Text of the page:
Metal bumper specialist Flex-N-Gate Corp. is moving ahead with plans to buy Canada's Ventra Group Inc., with the support of Ventra's leaders.
Urbana, Ill.-based Flex-N-Gate announced July 24 it has reached an agreement to buy Ventra, purchasing all of the Oakville, Ontario, company's stock for C$1.65 (US$1.07) per share through its Canadian subsidiary, 3051932 Nova Scotia Co., now called VTA Acquisition.
Ventra's board of directors already has backed Flex-N-Gate's proposal, while founder Kenneth Nichols has committed to tender his 8.2 percent interest in the exterior specialist to support the purchase, worth a total of C$63 million (US$41 million).
The acquisition dramatically will increase Flex-N-Gate's use of plastic. The privately held company launched its first plastics operation last year with injection molding of bumper fascias in Tillsonburg, Ontario. Ventra, meanwhile, posted more than US$177 million in injection molding sales last year, accounting for nearly a third of its overall sales.
``We're bringing a lot of plastics into the company, and Ventra also can help us with vertical integration,'' said Flex-N-Gate Vice President Kevin Hamilton. ``Ventra is a well-respected company. It complements what we have.''
Shareholders still must buy into the deal, but things look good with the backing of Ventra's executives, he said.
Flex-N-Gate opened in 1956 and launched its first direct sales to automakers in 1969 with production of a bumper for Jeep. Shahid R. Khan bought the company in 1980.
The business has about 3,500 employees and production facilities in Illinois, Indiana and Michigan; as well as in Tillsonburg and Tecumseh, Ontario; and San Jose Iturbide, Mexico.
Flex-N-Gate does not release sales data and rarely comments on its activities. But Hamilton noted that company leaders want to assure Ventra employees and customers that Flex-N-Gate has no plans to sell off Ventra's assets but instead will use them for further growth.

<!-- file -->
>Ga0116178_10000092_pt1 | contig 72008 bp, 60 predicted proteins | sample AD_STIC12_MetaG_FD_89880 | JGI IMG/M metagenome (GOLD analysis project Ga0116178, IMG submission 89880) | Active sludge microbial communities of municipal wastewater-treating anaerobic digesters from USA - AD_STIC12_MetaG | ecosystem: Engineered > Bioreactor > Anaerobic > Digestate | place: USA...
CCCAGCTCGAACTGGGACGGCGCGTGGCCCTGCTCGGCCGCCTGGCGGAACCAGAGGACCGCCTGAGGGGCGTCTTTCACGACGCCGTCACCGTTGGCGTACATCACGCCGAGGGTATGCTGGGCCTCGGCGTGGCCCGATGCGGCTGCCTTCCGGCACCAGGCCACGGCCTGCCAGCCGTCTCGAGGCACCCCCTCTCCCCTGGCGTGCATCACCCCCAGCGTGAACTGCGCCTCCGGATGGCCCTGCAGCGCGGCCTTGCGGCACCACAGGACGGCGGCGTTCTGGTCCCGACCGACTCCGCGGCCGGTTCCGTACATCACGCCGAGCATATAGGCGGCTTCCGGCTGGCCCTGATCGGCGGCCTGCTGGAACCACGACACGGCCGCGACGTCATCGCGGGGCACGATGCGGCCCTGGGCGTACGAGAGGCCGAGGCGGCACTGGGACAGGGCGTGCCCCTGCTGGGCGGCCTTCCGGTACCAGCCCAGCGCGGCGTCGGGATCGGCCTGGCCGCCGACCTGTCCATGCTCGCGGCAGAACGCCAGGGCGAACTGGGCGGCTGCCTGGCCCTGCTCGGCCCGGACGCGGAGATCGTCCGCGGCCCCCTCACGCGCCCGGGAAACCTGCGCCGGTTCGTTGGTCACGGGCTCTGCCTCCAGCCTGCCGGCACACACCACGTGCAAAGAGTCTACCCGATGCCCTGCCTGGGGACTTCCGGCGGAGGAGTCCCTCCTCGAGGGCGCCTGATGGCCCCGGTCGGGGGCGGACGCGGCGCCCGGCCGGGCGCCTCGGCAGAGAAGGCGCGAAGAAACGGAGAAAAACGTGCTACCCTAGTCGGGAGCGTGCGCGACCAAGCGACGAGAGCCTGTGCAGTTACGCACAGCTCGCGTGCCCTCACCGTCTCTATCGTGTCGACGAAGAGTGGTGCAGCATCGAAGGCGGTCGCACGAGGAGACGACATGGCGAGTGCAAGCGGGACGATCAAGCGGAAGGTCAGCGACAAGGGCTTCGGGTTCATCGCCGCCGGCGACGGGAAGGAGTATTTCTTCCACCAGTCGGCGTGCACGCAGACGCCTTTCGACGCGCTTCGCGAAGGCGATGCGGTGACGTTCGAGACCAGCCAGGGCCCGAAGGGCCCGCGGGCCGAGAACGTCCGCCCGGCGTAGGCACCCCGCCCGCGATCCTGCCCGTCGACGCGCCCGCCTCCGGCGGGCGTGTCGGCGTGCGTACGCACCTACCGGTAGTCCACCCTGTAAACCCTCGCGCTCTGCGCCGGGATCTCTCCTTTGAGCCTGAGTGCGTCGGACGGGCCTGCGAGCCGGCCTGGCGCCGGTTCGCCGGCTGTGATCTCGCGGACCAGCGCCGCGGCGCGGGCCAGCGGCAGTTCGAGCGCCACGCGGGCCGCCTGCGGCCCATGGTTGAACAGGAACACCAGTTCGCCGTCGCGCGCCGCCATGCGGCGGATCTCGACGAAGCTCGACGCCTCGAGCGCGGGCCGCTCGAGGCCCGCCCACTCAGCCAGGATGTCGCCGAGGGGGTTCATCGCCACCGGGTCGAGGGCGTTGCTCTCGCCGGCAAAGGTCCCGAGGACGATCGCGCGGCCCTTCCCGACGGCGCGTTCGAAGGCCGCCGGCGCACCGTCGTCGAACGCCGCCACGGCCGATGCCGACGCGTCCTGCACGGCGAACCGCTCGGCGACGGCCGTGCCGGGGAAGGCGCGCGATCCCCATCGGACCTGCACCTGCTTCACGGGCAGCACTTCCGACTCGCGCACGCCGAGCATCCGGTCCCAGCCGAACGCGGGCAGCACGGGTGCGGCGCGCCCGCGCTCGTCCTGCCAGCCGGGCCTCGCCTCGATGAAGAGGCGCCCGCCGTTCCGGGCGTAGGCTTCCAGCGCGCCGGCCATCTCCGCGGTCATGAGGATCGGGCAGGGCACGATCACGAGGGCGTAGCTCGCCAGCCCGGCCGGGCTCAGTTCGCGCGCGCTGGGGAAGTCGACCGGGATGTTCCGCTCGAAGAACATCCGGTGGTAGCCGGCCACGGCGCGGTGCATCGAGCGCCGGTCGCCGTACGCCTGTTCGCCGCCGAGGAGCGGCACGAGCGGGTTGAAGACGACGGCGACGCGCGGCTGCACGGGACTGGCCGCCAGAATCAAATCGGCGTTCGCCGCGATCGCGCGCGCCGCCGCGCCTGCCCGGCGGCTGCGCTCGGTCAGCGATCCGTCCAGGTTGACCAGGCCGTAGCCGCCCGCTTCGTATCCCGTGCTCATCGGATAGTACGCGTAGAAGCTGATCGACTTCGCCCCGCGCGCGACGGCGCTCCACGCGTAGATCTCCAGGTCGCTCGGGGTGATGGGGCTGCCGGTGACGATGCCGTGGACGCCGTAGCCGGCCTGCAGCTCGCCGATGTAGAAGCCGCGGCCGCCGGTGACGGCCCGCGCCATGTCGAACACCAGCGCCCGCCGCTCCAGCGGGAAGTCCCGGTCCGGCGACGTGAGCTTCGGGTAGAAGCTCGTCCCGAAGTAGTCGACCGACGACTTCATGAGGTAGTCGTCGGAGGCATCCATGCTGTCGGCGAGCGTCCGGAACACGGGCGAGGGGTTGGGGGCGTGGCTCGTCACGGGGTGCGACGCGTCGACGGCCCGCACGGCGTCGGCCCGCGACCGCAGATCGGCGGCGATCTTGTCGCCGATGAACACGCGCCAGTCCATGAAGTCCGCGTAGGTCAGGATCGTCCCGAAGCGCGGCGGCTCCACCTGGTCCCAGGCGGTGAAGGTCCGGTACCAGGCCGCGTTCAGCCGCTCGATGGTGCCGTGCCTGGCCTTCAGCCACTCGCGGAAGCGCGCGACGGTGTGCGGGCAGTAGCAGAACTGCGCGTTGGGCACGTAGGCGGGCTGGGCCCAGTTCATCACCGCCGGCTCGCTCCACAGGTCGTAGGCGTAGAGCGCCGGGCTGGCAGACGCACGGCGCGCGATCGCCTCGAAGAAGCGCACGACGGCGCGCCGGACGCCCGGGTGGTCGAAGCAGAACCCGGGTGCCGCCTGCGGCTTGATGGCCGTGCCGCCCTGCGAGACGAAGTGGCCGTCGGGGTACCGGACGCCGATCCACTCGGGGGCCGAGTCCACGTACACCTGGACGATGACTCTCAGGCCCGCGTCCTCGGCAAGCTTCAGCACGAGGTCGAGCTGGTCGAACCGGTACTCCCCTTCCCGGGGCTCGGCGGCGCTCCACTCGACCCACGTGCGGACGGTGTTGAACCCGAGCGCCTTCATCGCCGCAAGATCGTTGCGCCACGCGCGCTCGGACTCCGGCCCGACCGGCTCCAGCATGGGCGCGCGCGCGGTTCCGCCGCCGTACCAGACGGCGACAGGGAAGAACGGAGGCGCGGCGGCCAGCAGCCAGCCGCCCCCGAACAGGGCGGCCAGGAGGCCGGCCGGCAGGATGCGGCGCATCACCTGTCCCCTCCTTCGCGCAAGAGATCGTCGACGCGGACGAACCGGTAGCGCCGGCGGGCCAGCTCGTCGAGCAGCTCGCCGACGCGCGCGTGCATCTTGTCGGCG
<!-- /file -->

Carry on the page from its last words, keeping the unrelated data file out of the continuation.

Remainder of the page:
It plans to extend production and sales by marrying its metal components with Ventra's capabilities, which include bumpers and other painted exterior plastic parts, he said.
Khan has taken some good steps to create a strong supplier base within Flex-N-Gate, said David Eberly, managing director of GMA Capital LLC of Farmington Hills, Mich., an automotive-focused, mergers-and-acquisitions firm.
Ventra will give Khan's operations the capability of matching a finished exterior panel with structural steel, he said. Despite some financial problems, Ventra is a respected producer within the industry.
``[Flex-N-Gate] is extraordinarily well-positioned with this acquisition,'' Eberly said.
Ventra put itself on the market earlier this year, after finishing its 2000 fiscal year with a loss of C$68 million (US$43.2 million) on sales of C$860.7 million (US$547.5 million).
Flex-N-Gate was an early suitor. It already had a long-term business relationship with Ventra, producing metal systems for bumpers that used the Canadian company's plastic fascia systems.
Even prior to the purchase announcement, the company was Ventra's biggest shareholder, holding about 18.2 percent of the total stock.
Ventra's stock sold for as little as C$0.25 (US$0.16) late last year, but improved to more than C$1 (US$0.65) since the board put it up for sale. Flex-N-Gate's bid represents a 30 percent premium over the closing price on July 23.